A war of words over the future of a Birmingham shopping centre has heated up as the businessman accused of forcing residents to live “on a building site” defended himself.
Developer Jeremy Knight-Adams said he was trying to get a better deal for residents by opposing plans to redevelop the Swan Shopping Centre in Yardley, where retail giant Tesco hopes to build a new store.
His proposals would include additional shops, bars and restaurants, offices, community facilities, a hotel and offices or a medical centre. The scheme would create more jobs than Tesco’s plans, according to Mr Knight-Adams.
He has set up a website to put his case to the public – after MP John Hemming (Lib Dem Yardley) attacked him in the House of Commons.
Mr Hemming used Commons privilege, which means MPs cannot be sued for libel for comments they make in Parliament, to complain about “the spoiling tactics of a developer trying to ransom a plot of land”.
But Mr Knight-Adams said he was simply fighting to ensure local residents got “a high quality, mixed-use development that will provide a sense of community” instead of just a Tesco Extra.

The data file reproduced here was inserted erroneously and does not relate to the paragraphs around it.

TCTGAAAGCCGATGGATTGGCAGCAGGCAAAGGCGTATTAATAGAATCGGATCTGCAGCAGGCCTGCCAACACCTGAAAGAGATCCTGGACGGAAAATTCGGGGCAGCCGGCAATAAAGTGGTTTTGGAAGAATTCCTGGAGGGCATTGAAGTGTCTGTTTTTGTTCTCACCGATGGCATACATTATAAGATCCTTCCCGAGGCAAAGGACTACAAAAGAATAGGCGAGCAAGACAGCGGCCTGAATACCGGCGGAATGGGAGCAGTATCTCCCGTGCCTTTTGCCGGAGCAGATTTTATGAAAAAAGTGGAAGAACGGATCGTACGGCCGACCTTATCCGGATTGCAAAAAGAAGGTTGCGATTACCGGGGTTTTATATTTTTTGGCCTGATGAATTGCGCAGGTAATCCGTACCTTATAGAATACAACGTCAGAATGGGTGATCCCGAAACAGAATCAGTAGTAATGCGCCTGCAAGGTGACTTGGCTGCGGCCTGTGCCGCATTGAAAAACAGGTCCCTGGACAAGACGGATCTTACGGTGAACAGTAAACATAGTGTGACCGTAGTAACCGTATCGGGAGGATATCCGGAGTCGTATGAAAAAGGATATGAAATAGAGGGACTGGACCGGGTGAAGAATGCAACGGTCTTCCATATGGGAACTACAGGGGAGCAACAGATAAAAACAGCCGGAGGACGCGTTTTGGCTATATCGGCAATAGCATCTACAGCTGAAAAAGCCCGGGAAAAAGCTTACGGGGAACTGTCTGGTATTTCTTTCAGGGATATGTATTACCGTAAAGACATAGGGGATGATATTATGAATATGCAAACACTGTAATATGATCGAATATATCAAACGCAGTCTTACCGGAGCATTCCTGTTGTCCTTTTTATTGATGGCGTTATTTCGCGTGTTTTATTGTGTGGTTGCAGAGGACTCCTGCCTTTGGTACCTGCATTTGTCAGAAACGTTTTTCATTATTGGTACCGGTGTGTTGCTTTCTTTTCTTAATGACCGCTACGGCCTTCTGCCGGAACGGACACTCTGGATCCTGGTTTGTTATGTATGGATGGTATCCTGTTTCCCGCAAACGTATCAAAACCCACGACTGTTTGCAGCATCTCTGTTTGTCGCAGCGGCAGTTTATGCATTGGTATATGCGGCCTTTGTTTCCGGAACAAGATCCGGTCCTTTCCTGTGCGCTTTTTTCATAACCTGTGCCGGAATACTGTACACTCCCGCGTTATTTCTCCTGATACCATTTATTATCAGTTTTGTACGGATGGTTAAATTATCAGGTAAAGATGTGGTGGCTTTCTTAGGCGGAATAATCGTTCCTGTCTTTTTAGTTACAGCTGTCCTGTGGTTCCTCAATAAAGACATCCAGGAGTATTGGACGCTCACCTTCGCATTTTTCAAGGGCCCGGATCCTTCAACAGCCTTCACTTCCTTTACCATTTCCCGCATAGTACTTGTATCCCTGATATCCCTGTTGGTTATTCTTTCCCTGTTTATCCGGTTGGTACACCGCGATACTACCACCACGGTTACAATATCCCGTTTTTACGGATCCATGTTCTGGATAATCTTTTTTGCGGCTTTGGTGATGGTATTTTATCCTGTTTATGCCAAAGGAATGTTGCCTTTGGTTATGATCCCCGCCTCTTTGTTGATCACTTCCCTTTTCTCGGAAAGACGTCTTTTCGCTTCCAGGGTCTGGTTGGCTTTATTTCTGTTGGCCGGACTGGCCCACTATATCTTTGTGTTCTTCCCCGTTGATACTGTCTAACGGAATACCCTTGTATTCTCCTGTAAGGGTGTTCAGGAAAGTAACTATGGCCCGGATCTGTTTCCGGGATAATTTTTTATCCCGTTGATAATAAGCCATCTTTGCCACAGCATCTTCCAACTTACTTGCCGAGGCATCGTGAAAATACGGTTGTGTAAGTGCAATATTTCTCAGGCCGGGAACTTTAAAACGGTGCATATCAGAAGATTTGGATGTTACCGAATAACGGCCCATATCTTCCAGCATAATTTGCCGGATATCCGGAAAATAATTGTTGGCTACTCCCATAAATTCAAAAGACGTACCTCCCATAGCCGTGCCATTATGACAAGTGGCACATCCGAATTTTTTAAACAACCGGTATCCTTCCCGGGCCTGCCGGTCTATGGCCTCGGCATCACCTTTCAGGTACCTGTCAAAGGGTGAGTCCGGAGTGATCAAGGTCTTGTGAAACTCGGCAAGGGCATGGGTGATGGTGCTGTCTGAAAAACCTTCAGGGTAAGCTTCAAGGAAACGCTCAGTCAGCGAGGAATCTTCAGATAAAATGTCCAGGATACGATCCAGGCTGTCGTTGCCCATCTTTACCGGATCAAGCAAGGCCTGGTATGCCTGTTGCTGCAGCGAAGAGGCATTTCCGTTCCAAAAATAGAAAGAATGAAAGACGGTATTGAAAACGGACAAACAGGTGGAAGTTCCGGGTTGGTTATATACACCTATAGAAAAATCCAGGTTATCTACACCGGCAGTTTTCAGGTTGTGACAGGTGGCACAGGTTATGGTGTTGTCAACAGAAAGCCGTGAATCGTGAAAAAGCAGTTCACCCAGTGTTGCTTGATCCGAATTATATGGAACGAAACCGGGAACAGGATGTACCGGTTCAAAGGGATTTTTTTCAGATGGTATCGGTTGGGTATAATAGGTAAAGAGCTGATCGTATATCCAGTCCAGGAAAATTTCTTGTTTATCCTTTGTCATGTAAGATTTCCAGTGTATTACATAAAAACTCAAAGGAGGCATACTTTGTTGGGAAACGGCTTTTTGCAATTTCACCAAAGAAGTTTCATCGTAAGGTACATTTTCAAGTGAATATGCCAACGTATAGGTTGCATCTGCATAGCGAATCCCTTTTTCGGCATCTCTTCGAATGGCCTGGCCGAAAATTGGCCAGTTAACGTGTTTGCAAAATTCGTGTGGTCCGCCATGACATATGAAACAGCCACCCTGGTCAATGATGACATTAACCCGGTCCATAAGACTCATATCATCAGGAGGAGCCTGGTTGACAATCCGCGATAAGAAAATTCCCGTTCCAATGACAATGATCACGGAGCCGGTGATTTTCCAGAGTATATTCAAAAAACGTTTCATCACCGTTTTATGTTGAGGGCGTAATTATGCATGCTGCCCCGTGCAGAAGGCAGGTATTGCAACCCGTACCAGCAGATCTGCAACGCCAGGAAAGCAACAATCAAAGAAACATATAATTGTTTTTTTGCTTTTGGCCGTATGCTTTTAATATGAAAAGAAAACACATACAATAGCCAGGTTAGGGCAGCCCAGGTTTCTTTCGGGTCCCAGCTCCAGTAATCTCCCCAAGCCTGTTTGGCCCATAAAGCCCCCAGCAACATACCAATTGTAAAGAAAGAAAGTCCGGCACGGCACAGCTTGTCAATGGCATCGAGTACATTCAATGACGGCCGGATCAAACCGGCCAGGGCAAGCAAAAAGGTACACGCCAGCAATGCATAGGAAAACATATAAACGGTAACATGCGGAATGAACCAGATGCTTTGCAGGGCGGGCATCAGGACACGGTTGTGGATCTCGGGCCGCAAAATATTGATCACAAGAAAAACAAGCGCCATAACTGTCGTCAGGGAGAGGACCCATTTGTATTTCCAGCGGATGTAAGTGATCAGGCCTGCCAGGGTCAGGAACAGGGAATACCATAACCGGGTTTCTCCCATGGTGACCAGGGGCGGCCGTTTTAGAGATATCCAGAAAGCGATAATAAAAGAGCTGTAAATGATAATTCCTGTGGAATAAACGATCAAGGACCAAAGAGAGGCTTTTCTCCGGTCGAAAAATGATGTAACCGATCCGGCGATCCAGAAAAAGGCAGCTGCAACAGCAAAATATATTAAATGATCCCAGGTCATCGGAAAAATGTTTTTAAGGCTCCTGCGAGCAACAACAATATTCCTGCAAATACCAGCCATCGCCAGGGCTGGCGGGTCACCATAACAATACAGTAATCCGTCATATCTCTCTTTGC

The future of the site remains uncertain, despite the demolition of the 1960s shopping centre. Almost all that remains standing is a sheltered housing development for 188 residents, called Bakeman House.
Mr Knight-Adams, who owns some of the land, is opposing Birmingham City Council’s attempts to impose a compulsory purchase order, which would allow the supermarket giant to build a Tesco Extra store.
The Liberal Democrats published leaflets questioning the motives of a landowner who is opposing compulsory purchase. Although Mr Knight-Adams was not named, his lawyers argued it was clear the words must have been referring to him – and forced Mr Hemming to withdraw the leaflet and apologise.
However, Mr Hemming then raised the issue in the Commons, where he complained about “senior citizens who are in a vulnerable situation, who through the actions of one man, Mr Jeremy Knight-Adams, have to live in a building site.”
He also accused Mr Knight-Adams’ lawyers of trying to “intimidate” him into silence. Fellow MPs agreed to hold an inquiry into whether leading London law firm Withers had tried to silence him.
But Mr Knight-Adams insisted he was trying to get a better deal for Yardley. He said: “I have already offered my land to Tesco, provided it would commit to constructing an improved scheme, but Tesco has not to date taken up my offer.”